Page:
When you confront a problem, one of the most important things you can do is ensure you are asking the correct questions. Too often we dive in to solving a problem the moment it is presented, but quite frequently, that will not lead to an optimal solution. Sometimes it doesn’t even solve the problem at all! Instead, step back from the problem and ask a few questions.
- What are you trying to accomplish? (or, what is the desired result?)
- Why is this important now?
- Who should be tackling this issue (and how can I/we help them to do so)?
By asking these and similar questions, you can determine if you are attacking the real root cause of a problem, the right problem, or potentially even something you don’t need to worry about at all. This takes only a moment, and can save so much.
Saturday Morning Breakfast Cereal.
One of the greatest challenges a manager can face is helping someone through a performance roadblock. This is especially true of those who have done well at every job they have ever done – for them, the idea of needing to change in order to succeed can be unpalatable, and in the end, holds them back from even higher performance.
The concept has been explained by Continue reading
Most people don’t accept criticism well, which is a shame, since it is only through learning how to control our negative features that our best features can shine. Certainly we all like flattery, and positive feedback, but being able to listen to and learn from critique is crucial to career and personal advancement. Continue reading
When was the last time you did any work of significance, and didn’t have to learn something new along the way? I’m guessing it has been a while, if you can even remember such a time.
Jobs which don’t require you to learn, and then apply that learning, are not as engaging, nor as likely to stay local. Now we should expect ourselves to have to constantly learn and apply new concepts. It is for this reason good companies and hiring managers will not care nearly as much about what you can already do as they care what you can learn to do, and how quickly. Continue reading
Readers of the popular Dilbert comic strip will have no-doubt seen this recent comic.
This concept comes from the book, Outliers, where author Malcolm Gladwell repeatedly talks about how it requires 10,000 hours of practice to become truly good at something.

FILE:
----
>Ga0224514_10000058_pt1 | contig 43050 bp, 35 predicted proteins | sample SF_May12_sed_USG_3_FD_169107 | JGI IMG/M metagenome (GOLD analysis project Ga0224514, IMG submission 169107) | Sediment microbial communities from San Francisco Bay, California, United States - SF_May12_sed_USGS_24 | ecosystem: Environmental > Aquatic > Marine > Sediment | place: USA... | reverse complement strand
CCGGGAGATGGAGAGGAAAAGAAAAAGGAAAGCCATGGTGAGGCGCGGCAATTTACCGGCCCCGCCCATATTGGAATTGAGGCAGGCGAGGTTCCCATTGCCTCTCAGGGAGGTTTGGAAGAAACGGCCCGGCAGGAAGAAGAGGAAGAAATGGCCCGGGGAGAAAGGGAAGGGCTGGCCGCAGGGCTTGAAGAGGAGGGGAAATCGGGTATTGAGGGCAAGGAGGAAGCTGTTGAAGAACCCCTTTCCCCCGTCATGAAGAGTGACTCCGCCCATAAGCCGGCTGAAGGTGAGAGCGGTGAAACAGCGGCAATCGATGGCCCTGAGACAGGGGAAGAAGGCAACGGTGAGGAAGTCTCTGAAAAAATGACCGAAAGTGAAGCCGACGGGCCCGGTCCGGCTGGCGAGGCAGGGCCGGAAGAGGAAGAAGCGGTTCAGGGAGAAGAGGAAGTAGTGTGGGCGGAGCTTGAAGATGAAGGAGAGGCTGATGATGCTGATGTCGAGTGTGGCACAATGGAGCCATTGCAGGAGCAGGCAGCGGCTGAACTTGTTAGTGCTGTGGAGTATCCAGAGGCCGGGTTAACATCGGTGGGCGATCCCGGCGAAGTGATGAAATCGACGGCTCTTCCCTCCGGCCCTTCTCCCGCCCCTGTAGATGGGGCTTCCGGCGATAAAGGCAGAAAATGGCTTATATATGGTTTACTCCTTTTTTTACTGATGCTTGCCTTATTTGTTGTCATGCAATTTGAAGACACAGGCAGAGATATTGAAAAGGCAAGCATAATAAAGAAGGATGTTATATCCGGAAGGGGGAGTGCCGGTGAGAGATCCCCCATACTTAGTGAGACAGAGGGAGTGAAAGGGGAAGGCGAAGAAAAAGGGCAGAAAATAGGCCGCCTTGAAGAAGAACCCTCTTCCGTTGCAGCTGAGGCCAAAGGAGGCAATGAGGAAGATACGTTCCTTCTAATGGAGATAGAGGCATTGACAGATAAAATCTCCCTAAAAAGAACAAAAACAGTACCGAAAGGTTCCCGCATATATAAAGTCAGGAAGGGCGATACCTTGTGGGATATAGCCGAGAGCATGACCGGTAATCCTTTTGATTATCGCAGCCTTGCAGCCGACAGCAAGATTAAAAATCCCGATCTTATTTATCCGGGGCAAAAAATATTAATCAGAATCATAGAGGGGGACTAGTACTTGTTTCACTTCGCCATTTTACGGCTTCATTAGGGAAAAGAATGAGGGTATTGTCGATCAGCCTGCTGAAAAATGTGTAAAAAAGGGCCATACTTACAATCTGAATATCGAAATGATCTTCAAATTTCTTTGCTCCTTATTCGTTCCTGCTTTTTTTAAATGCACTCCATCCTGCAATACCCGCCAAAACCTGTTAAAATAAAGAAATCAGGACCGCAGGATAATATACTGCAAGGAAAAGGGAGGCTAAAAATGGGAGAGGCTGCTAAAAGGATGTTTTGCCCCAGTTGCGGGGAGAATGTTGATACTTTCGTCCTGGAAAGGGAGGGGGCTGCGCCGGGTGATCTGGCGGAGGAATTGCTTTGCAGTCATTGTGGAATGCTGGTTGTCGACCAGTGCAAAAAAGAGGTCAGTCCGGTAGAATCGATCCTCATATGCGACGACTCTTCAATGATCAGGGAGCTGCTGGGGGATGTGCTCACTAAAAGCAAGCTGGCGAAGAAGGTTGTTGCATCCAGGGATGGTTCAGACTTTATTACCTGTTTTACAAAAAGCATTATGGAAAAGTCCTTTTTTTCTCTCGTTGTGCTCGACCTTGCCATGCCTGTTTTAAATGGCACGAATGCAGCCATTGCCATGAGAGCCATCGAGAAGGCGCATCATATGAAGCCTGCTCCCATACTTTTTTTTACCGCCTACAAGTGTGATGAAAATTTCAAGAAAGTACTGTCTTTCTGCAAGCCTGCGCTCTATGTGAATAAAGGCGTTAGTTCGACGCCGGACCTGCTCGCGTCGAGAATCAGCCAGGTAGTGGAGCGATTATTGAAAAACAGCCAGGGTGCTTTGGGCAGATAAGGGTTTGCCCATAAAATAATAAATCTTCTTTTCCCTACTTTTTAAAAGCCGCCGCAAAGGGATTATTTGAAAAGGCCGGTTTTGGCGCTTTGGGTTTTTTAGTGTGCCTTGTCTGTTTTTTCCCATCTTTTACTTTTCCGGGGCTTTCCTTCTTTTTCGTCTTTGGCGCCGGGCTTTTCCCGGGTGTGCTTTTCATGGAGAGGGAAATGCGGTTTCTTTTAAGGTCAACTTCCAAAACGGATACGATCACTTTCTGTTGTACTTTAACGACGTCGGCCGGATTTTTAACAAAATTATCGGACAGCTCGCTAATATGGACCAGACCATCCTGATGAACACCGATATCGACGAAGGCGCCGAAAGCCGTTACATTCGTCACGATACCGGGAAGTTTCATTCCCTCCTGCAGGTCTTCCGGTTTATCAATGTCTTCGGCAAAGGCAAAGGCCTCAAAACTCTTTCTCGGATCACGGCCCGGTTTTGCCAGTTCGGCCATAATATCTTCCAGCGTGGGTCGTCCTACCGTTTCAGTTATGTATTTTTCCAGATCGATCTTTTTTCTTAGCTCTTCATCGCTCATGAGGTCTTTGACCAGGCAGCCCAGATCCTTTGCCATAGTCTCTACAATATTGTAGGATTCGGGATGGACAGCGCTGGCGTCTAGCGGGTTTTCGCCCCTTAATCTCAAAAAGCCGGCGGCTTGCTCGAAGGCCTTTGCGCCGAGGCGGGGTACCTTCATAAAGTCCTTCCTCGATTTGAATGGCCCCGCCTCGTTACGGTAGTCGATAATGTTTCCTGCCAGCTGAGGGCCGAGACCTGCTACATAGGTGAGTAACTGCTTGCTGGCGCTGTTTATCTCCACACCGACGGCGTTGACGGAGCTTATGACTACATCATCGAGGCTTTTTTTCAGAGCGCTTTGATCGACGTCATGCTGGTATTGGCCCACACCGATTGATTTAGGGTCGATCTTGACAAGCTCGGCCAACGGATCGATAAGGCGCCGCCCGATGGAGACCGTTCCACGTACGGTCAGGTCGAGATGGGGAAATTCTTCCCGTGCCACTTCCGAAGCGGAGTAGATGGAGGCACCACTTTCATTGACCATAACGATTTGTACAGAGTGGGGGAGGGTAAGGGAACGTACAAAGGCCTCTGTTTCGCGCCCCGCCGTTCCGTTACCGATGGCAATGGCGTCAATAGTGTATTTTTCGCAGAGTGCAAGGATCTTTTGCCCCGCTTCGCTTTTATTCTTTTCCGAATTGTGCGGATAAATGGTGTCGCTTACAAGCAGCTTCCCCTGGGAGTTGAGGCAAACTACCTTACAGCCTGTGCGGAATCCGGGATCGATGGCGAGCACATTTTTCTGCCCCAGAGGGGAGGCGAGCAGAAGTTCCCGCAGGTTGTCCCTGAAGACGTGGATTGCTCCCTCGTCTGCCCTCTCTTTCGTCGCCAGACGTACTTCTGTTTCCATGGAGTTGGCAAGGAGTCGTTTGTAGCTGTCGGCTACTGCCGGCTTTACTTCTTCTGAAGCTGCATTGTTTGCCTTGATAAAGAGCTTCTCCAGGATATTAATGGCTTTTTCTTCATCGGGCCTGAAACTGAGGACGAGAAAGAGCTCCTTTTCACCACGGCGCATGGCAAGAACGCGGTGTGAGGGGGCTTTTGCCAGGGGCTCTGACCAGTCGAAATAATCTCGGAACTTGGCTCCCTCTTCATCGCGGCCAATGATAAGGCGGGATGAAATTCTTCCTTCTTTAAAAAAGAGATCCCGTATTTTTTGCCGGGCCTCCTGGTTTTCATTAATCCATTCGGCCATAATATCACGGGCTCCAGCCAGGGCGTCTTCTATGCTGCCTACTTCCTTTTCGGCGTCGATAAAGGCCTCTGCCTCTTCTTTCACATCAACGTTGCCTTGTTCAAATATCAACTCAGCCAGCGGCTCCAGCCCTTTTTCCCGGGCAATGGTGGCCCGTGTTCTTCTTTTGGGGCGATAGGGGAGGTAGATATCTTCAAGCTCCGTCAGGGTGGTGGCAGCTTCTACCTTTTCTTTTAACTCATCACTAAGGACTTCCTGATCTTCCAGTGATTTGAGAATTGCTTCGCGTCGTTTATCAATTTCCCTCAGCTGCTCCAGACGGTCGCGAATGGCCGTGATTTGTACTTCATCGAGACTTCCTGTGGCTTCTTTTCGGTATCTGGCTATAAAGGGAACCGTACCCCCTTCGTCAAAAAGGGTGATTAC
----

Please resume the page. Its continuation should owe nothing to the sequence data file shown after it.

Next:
Some questions this raises: Continue reading
There are some terms which are commonly misunderstood, one of the most common is the reference to “The Cloud.” This term initially came from network diagrams which depicted the internet as a big cloud. Over time, this has morphed into a description meaning any service consumed over the internet – which is by definition almost all network traffic. After all, your browser just made a request to my web server, and got back a response of this page – a simple standards compliant exchange over the internet. Unfortunately, Cloud Computing has taken on almost mythic proportions if you listen to our business leaders, and they usually don’t understand what they are talking about. If you are like me, you likely hear this term misused at least weekly, if not daily. Continue reading
With all the information available to us, one of the challenges is deciding what we allow to enter our consciousness, and what gets ignored. Below are some of my regularly visited sources, and what I like about them.
- Slashdot – a great geeky news source, occasionally heavy on skepticism and ‘fight the man’ attitudes, but often points me towards things I otherwise wouldn’t have seen.
- Psychology Today – Understanding the way the human mind works is key to our success in almost every endeavor.
- Mashable – Collection of trends and topics which help keep me informed and keeps me from missing out on bits of culture which everyone seems to know but me. (Warning: if you aren’t careful, this can be a time-suck) Continue reading